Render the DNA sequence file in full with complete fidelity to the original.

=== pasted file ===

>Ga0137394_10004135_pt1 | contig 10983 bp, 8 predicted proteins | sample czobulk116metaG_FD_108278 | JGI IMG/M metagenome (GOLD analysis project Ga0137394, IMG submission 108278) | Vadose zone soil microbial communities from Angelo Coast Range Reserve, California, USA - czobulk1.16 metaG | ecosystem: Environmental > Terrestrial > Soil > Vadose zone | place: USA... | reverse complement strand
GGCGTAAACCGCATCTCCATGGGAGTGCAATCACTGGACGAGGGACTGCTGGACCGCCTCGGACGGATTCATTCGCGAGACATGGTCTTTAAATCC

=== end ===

>Ga0137394_10004135_pt1 | contig 10983 bp, 8 predicted proteins | sample czobulk116metaG_FD_108278 | JGI IMG/M metagenome (GOLD analysis project Ga0137394, IMG submission 108278) | Vadose zone soil microbial communities from Angelo Coast Range Reserve, California, USA - czobulk1.16 metaG | ecosystem: Environmental > Terrestrial > Soil > Vadose zone | place: USA... | reverse complement strand
GGCGTAAACCGCATCTCCATGGGAGTGCAATCACTGGACGAGGGACTGCTGGACCGCCTCGGACGGATTCATTCGCGAGACATGGTCTTTAAATCC